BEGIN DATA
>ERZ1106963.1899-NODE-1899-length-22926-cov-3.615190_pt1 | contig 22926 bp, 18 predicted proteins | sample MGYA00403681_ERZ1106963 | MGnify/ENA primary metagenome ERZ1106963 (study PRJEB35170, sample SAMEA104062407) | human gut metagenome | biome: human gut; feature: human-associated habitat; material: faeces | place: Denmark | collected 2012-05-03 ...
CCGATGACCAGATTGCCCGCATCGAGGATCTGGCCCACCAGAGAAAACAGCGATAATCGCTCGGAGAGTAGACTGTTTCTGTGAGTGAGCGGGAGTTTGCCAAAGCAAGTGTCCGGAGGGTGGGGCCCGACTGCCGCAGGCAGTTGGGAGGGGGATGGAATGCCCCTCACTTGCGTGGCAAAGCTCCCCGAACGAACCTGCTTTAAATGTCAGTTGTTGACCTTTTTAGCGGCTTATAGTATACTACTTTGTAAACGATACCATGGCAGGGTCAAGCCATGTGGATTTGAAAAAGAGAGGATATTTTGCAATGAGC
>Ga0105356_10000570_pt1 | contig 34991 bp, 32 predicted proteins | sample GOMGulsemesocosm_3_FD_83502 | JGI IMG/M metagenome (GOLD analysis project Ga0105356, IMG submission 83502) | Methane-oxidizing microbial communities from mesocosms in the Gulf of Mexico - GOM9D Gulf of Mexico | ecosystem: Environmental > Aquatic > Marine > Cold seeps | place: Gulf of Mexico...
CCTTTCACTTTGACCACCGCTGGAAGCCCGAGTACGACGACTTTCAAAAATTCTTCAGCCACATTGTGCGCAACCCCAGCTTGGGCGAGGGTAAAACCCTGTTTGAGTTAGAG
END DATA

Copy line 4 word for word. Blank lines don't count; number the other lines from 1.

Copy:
CCTTTCACTTTGACCACCGCTGGAAGCCCGAGTACGACGACTTTCAAAAATTCTTCAGCCACATTGTGCGCAACCCCAGCTTGGGCGAGGGTAAAACCCTGTTTGAGTTAGAG